I went for a walk the other day after more gale force winds. The wind had been so impressive I watched every piece of mulch in our backyard become airborne the previous evening! I took my trusty secateurs and a calico bag with me.
My first candidate (for the dye pot) is a tree my father calls Queensland Box. Wikipedia suggests my father is right, and also that this tree is widely cultivated outside Australia. It is Lophestemon Confertus–and its flower is just lovely (go to Wilkipedia if you’d like to see it–they are not in flower here right now). The trunks peel to a lovely burnt orange but at present this process has barely begun.
They are widely planted as street trees here.
And they certainly are fruiting, with two generations of seed pods on show at present among glossy leaves.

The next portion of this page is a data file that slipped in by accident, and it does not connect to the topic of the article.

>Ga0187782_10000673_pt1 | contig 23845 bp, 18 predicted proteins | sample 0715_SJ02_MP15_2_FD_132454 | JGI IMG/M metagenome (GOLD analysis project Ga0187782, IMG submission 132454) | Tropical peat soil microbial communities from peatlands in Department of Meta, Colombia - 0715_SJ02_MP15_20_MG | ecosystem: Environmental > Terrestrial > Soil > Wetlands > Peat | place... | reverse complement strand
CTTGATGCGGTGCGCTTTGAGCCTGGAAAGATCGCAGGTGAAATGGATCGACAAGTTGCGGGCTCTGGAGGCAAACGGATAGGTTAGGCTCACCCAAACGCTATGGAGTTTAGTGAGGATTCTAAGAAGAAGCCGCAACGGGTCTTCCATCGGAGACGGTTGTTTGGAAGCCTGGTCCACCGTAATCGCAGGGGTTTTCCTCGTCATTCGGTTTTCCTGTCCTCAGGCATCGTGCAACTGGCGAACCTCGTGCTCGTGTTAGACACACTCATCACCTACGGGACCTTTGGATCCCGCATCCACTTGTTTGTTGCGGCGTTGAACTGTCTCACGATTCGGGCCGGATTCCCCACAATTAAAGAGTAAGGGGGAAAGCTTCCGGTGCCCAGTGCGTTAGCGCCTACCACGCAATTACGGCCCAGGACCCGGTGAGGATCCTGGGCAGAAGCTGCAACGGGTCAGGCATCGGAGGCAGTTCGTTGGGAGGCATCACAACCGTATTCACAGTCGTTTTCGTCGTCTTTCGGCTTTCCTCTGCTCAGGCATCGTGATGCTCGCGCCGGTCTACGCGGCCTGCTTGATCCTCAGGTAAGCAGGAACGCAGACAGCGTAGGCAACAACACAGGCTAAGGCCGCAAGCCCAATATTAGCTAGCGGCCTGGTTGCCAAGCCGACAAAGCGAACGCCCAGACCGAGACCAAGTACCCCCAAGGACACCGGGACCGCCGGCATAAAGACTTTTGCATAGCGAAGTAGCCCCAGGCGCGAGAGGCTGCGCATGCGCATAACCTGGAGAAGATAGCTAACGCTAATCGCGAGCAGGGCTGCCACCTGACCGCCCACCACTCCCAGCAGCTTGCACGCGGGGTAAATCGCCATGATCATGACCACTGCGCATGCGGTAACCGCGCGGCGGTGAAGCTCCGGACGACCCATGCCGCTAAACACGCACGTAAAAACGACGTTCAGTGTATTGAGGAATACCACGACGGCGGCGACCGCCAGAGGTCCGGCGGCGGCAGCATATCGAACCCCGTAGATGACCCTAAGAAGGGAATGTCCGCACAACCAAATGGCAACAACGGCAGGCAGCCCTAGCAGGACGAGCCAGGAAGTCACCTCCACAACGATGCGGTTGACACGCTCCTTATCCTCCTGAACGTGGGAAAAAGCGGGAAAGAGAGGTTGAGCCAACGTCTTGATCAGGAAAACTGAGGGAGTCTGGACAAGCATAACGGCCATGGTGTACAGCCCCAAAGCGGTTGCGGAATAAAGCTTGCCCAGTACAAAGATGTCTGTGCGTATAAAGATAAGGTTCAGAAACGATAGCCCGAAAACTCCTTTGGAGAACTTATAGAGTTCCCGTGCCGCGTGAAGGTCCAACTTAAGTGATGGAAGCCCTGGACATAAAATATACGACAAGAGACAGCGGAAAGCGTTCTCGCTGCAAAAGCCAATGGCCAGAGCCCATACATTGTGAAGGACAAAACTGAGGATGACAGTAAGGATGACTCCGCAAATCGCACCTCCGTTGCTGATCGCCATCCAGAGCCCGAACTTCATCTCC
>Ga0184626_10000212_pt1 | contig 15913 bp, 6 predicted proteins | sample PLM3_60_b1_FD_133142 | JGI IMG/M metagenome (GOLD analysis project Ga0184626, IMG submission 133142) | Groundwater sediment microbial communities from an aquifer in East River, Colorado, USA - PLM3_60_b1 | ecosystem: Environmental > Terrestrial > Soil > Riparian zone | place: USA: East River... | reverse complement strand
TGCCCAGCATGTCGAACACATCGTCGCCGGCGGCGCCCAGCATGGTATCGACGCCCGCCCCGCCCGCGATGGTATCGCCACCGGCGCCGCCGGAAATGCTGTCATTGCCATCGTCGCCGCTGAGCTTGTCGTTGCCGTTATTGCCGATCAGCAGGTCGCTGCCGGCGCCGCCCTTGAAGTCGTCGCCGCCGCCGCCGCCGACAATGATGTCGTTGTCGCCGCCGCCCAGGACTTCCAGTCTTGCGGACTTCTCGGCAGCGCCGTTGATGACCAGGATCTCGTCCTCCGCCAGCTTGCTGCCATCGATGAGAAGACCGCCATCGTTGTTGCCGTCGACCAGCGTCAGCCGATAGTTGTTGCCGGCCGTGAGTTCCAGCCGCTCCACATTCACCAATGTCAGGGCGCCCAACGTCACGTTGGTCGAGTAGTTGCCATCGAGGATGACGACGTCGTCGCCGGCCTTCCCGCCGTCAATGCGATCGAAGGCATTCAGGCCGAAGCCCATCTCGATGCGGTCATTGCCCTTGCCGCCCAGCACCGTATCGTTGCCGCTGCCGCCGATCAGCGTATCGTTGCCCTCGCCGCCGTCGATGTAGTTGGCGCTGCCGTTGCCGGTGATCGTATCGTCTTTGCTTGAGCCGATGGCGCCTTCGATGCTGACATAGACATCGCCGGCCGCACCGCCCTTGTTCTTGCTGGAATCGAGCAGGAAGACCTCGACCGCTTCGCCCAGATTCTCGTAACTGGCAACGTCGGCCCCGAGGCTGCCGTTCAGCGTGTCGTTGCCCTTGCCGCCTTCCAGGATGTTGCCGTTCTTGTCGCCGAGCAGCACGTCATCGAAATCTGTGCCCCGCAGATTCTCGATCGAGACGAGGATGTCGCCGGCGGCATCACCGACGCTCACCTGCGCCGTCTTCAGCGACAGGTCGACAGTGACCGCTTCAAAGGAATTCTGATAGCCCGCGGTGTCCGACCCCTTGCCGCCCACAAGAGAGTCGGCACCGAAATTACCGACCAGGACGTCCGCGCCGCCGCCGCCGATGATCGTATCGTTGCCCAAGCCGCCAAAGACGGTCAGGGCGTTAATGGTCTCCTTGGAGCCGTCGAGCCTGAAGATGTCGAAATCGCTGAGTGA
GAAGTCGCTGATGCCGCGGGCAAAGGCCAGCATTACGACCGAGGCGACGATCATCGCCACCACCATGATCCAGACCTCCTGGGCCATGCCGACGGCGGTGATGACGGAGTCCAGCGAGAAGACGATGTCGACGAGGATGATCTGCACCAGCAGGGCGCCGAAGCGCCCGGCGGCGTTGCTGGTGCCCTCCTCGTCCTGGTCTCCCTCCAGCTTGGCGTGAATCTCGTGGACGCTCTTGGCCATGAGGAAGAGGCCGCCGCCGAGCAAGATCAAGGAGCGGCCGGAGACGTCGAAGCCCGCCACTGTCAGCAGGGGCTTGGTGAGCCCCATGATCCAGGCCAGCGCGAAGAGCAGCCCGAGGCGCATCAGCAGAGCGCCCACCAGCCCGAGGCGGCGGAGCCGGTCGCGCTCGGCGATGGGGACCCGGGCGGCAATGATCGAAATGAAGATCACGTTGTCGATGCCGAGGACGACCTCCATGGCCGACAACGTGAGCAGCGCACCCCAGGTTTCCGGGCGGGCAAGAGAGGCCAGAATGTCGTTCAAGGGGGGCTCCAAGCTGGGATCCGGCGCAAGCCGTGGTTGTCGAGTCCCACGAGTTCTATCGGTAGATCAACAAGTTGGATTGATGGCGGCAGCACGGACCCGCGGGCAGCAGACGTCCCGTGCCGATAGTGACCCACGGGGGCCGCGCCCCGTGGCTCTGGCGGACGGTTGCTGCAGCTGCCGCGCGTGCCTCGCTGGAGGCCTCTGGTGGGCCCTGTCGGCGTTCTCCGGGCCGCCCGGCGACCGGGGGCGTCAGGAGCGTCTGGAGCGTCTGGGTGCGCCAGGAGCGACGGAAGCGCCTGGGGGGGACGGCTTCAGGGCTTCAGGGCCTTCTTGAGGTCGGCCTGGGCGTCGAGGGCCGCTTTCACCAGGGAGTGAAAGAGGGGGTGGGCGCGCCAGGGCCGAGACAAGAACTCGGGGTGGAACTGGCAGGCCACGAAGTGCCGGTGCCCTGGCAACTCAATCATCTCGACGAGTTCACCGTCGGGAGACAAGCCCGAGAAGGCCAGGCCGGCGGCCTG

Two generations of fruit is one thing. Dye pot candidate two had four generations on show. This eucalypt has been pruned ruthlessly but shows mostly smooth bark with rough, peeling bark near the base. My best guess is E Macrandra (River Yate)–but this really is a guess.
Now for the reproductive material! I think this is a ‘flattened, strap like peduncle’ as constantly referred to in my reference works. Those tiny ‘fingers’ are buds.
Here the buds are again, a lot further along, in the second generation:
Still immature but older fruit:
Finally, I came past a stand of ironbarks where I often collect after wind, and collected my third candidate. It’s a mixed stand from which I sometimes get good colour and sometimes very little. Three dye pots full waiting their turn on the hob…
The results were not tremendously exciting… different shades of tan and pale apricot from the eucalypts (clearly the ironbark was not E Sideroxylon). I have to confess that I forgot to photograph these unexciting outcomes before overdyeing them with E Cinerea. The Queensland Box showed its capacity to give tan in the presence of alum, especially. The samples are (from left to right) wool, wool+alum, silk and cotton.